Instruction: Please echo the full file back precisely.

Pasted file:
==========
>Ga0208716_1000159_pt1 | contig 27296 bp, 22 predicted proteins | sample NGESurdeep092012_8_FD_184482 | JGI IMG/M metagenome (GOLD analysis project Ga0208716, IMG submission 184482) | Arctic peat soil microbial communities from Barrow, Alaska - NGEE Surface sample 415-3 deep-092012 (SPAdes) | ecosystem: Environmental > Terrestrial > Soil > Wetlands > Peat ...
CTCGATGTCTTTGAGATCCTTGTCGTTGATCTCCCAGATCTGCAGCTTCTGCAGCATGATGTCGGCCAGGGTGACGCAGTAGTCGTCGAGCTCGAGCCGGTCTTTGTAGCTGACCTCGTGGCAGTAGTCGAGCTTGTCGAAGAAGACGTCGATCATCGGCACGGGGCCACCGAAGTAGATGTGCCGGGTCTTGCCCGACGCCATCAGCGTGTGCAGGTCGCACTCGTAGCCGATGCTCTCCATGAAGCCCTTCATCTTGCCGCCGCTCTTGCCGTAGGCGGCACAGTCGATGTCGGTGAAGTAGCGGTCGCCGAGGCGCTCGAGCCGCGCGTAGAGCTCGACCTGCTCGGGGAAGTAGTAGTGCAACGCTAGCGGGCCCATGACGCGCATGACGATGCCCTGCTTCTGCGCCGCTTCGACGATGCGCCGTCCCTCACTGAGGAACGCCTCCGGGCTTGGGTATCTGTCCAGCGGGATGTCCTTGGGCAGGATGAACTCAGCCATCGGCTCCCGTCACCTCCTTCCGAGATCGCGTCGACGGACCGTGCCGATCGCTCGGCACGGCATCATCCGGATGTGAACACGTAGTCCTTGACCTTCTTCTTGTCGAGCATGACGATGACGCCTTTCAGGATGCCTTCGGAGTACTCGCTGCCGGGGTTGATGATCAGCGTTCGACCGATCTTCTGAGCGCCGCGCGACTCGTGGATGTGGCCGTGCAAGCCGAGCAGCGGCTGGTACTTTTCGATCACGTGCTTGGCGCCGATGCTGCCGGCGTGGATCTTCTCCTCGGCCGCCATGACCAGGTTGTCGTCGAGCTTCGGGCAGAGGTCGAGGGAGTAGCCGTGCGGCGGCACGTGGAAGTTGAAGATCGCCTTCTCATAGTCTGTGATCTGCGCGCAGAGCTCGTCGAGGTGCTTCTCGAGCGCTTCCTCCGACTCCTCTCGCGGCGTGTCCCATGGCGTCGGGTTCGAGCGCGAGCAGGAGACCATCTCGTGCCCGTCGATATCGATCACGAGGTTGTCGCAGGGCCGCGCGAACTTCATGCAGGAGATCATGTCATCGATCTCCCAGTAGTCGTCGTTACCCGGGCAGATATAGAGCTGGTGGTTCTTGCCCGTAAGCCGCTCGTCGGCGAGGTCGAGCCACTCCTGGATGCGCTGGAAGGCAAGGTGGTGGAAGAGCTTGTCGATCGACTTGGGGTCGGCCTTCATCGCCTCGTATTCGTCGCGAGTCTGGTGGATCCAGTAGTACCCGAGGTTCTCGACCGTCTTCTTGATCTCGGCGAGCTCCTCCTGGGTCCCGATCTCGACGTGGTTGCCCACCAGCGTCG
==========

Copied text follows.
>Ga0208716_1000159_pt1 | contig 27296 bp, 22 predicted proteins | sample NGESurdeep092012_8_FD_184482 | JGI IMG/M metagenome (GOLD analysis project Ga0208716, IMG submission 184482) | Arctic peat soil microbial communities from Barrow, Alaska - NGEE Surface sample 415-3 deep-092012 (SPAdes) | ecosystem: Environmental > Terrestrial > Soil > Wetlands > Peat ...
CTCGATGTCTTTGAGATCCTTGTCGTTGATCTCCCAGATCTGCAGCTTCTGCAGCATGATGTCGGCCAGGGTGACGCAGTAGTCGTCGAGCTCGAGCCGGTCTTTGTAGCTGACCTCGTGGCAGTAGTCGAGCTTGTCGAAGAAGACGTCGATCATCGGCACGGGGCCACCGAAGTAGATGTGCCGGGTCTTGCCCGACGCCATCAGCGTGTGCAGGTCGCACTCGTAGCCGATGCTCTCCATGAAGCCCTTCATCTTGCCGCCGCTCTTGCCGTAGGCGGCACAGTCGATGTCGGTGAAGTAGCGGTCGCCGAGGCGCTCGAGCCGCGCGTAGAGCTCGACCTGCTCGGGGAAGTAGTAGTGCAACGCTAGCGGGCCCATGACGCGCATGACGATGCCCTGCTTCTGCGCCGCTTCGACGATGCGCCGTCCCTCACTGAGGAACGCCTCCGGGCTTGGGTATCTGTCCAGCGGGATGTCCTTGGGCAGGATGAACTCAGCCATCGGCTCCCGTCACCTCCTTCCGAGATCGCGTCGACGGACCGTGCCGATCGCTCGGCACGGCATCATCCGGATGTGAACACGTAGTCCTTGACCTTCTTCTTGTCGAGCATGACGATGACGCCTTTCAGGATGCCTTCGGAGTACTCGCTGCCGGGGTTGATGATCAGCGTTCGACCGATCTTCTGAGCGCCGCGCGACTCGTGGATGTGGCCGTGCAAGCCGAGCAGCGGCTGGTACTTTTCGATCACGTGCTTGGCGCCGATGCTGCCGGCGTGGATCTTCTCCTCGGCCGCCATGACCAGGTTGTCGTCGAGCTTCGGGCAGAGGTCGAGGGAGTAGCCGTGCGGCGGCACGTGGAAGTTGAAGATCGCCTTCTCATAGTCTGTGATCTGCGCGCAGAGCTCGTCGAGGTGCTTCTCGAGCGCTTCCTCCGACTCCTCTCGCGGCGTGTCCCATGGCGTCGGGTTCGAGCGCGAGCAGGAGACCATCTCGTGCCCGTCGATATCGATCACGAGGTTGTCGCAGGGCCGCGCGAACTTCATGCAGGAGATCATGTCATCGATCTCCCAGTAGTCGTCGTTACCCGGGCAGATATAGAGCTGGTGGTTCTTGCCCGTAAGCCGCTCGTCGGCGAGGTCGAGCCACTCCTGGATGCGCTGGAAGGCAAGGTGGTGGAAGAGCTTGTCGATCGACTTGGGGTCGGCCTTCATCGCCTCGTATTCGTCGCGAGTCTGGTGGATCCAGTAGTACCCGAGGTTCTCGACCGTCTTCTTGATCTCGGCGAGCTCCTCCTGGGTCCCGATCTCGACGTGGTTGCCCACCAGCGTCG